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Read about our latest research, including results from our ongoing surveys of senior managers and workers, and company announcements.

Could Making Friends At Work Be Your Next Best Career Move?
CFOs and Workers Don't See Eye to Eye When It Comes to Workplace Pals

MENLO PARK, Calif., Aug. 2, 2017 /PRNewswire/ -- Professionals typically spend more waking hours with their coworkers than anyone else, so friendships are bound to blossom. But does having confidants help or hinder efficiency at work? In a recent survey from staffing firm Accountemps, 62 percent of employees said having coworkers that are friends outside of the office positively affects productivity. But only 39 percent of CFOs think the same, and 44 percent said work friendships have no effect on productivity.

Let's Be Friends

Workers and CFOs were both asked, "In your opinion, when coworkers are friends outside of the office, how does it affect productivity?"




Very positively



Somewhat positively



No effect



Somewhat negatively



Very negatively



Don't know






View an infographic of the survey findings.

A separate survey from Robert Half, the parent company of Accountemps, found that professionals who feel they have good friends at work are 1.6 times more likely to be happy at work than those who don't. 

"You don't need to be best friends, but having an office buddy can do a lot of good for your career," said Michael Steinitz, executive director for Accountemps. "Employees with strong work relationships are happier and have a built-in support system and sounding board when they need it." 

Steinitz added, "Managers who help cultivate work relationships among staff reap the benefits of a stronger corporate culture and increased employee engagement, productivity and retention."

Accountemps offers employees and managers the following tips for fostering friendships in the office:

Tips for Employees

Tips for Managers

Join the club. Actively participate in team-building activities, social events, sports leagues and interest groups organized by your company and colleagues.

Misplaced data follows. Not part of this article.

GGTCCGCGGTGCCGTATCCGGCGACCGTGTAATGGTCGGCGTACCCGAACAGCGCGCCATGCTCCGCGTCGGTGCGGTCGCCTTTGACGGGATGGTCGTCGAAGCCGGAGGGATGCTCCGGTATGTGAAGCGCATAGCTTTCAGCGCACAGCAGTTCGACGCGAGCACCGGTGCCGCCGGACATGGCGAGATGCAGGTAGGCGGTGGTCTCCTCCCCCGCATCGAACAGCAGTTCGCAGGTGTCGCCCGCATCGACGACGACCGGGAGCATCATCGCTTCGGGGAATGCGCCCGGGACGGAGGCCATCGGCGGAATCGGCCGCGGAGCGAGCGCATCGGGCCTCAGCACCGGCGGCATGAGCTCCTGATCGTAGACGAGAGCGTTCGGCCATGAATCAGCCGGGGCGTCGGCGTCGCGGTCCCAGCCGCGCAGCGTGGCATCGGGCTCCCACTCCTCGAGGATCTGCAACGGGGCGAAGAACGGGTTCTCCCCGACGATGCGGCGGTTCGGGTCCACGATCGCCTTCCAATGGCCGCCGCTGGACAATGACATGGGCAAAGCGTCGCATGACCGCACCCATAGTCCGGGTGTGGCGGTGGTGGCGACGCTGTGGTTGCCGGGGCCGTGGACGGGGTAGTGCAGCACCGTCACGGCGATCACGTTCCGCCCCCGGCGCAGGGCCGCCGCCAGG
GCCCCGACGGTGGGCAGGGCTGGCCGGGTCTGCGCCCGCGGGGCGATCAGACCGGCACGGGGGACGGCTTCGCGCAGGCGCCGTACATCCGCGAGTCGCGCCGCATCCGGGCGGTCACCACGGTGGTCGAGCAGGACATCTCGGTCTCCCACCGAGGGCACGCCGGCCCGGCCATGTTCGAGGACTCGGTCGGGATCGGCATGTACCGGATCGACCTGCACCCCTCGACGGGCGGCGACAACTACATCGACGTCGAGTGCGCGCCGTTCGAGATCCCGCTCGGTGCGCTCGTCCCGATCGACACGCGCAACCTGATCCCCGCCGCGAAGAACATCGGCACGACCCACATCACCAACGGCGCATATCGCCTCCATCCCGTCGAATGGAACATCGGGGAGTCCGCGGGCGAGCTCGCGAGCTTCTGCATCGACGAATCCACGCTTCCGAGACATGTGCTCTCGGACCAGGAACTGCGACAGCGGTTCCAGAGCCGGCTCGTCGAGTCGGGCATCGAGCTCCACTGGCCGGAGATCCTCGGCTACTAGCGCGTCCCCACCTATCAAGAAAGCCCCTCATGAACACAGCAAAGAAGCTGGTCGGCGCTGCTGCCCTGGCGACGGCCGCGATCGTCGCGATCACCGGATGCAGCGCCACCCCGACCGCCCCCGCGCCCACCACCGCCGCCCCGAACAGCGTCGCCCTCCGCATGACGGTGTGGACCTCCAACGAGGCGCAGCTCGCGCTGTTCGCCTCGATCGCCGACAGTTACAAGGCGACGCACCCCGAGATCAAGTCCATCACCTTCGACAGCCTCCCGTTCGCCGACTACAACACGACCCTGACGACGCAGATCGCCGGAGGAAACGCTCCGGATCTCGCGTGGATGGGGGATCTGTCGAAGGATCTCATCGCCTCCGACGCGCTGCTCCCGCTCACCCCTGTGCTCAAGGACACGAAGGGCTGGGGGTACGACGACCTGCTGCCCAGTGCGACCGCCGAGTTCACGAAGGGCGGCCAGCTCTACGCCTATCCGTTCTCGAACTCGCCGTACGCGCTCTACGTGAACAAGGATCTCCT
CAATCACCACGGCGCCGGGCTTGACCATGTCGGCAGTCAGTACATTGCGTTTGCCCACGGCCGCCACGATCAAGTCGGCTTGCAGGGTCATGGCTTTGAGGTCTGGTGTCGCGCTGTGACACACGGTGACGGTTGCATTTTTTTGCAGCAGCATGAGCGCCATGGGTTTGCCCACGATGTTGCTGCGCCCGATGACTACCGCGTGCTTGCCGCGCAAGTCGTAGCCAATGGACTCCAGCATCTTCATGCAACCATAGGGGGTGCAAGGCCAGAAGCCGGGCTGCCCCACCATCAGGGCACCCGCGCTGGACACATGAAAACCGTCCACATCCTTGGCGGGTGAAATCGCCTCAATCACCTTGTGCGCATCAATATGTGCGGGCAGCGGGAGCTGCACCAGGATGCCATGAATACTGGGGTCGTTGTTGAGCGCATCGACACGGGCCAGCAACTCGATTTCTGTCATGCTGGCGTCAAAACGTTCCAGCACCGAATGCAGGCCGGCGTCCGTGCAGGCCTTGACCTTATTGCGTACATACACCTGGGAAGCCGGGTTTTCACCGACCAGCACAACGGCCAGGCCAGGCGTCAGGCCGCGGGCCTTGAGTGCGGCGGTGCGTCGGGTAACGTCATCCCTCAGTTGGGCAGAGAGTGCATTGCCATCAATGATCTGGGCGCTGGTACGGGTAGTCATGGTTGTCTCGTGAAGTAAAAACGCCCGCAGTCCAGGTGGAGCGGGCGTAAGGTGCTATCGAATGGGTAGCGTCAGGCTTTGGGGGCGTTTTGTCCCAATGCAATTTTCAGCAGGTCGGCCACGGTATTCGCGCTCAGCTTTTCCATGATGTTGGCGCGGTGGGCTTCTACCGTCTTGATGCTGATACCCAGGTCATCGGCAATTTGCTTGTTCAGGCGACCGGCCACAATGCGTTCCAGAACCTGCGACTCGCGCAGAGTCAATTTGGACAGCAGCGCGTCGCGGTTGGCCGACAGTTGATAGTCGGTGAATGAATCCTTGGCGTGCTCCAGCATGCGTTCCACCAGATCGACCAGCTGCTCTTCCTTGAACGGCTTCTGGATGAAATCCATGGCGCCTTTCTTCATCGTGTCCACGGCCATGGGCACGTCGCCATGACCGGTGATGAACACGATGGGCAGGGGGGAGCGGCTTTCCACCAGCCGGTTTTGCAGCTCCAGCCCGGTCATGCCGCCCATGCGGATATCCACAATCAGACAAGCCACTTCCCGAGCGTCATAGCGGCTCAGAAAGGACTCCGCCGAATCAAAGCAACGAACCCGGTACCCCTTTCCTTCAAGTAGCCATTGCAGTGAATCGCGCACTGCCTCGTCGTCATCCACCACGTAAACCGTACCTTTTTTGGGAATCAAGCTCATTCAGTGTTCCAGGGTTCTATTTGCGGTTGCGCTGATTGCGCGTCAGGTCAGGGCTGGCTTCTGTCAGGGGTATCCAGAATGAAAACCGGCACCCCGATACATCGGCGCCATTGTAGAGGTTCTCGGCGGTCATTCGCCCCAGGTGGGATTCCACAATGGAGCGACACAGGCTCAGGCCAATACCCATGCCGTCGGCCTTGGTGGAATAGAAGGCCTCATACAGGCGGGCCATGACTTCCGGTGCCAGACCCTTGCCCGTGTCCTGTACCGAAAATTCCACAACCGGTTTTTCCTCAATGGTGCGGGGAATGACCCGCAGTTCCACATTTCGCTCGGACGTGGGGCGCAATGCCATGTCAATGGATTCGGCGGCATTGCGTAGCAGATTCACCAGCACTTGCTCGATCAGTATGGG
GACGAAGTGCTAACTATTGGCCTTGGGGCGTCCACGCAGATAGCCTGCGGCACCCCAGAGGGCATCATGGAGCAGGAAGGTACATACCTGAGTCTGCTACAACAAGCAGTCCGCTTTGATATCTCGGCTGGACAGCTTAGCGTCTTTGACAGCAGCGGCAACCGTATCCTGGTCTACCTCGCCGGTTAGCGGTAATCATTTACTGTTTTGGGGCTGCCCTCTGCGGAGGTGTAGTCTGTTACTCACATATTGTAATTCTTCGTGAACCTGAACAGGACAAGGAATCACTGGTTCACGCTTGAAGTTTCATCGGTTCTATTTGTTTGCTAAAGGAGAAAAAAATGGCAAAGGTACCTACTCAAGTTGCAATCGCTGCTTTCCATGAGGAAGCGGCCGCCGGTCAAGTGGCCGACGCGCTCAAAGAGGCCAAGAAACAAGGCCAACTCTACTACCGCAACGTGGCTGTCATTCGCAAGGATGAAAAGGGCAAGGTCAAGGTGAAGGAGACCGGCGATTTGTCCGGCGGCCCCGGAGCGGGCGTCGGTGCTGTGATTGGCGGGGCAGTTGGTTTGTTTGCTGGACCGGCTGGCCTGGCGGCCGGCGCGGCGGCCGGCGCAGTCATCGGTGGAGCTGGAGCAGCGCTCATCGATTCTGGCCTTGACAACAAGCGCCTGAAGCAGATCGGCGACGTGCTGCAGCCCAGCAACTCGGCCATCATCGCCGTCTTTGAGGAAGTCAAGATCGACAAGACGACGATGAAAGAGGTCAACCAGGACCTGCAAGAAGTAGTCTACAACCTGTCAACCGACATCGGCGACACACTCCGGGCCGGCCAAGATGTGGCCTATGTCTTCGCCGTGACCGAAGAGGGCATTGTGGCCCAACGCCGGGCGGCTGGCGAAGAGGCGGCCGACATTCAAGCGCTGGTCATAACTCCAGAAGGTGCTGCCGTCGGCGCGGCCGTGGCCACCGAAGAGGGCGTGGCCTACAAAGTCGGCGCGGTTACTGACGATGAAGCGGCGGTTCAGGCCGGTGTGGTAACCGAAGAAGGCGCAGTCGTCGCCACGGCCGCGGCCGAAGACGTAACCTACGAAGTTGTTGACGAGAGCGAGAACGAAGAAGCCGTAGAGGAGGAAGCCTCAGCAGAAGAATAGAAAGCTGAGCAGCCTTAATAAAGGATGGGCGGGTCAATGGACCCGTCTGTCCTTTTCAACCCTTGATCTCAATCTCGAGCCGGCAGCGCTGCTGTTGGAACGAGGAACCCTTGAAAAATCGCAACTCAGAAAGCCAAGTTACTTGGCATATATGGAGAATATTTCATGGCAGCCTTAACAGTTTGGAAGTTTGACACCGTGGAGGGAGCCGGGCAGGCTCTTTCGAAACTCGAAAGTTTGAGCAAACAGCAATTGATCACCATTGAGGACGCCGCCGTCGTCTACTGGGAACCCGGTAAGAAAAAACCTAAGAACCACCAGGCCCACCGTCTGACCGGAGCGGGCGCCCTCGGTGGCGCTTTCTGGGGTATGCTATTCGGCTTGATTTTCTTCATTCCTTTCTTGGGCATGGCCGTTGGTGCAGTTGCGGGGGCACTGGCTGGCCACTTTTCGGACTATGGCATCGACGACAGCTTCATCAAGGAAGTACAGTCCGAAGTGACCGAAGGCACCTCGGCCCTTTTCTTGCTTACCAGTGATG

Build a support system. Companies should create opportunities for employees to bond during working hours. Set up teambuilding activities outside the office to help employees foster new friendships.


Lend a helping hand. Offering assistance to a colleague on a project or task can help establish future connections. And your peer is likely to reciprocate when you are in need.


It's all about perception. During interviews with candidates, highlight aspects of your corporate culture. If employees don't get along, it may deter the applicant from accepting the position.  


Set boundaries. Establish clear guidelines with work friends about keeping personal information private. And don't let friendly banter disrupt you or your colleagues' productivity.


Don't play favorites. Managers should make it a point to treat all employees fairly and have a friendly attitude toward everyone so others don't feel left out.


About the Research
The surveys were developed by Accountemps and conducted by independent research firms. They include responses from more than 1,000 U.S. workers age 18 and older who work in an office environment, and more than 2,200 CFOs from a stratified random sample of companies in more than 20 of the largest U.S. metropolitan areas.

About Accountemps
Accountemps, a Robert Half company, is the world's first and largest specialized staffing service for temporary accounting, finance and bookkeeping professionals. The staffing firm has 325 locations worldwide. More resources, including job search services and the company's blog, can be found at



SOURCE Accountemps

For further information: Bianca De Rose, 650.234.6022,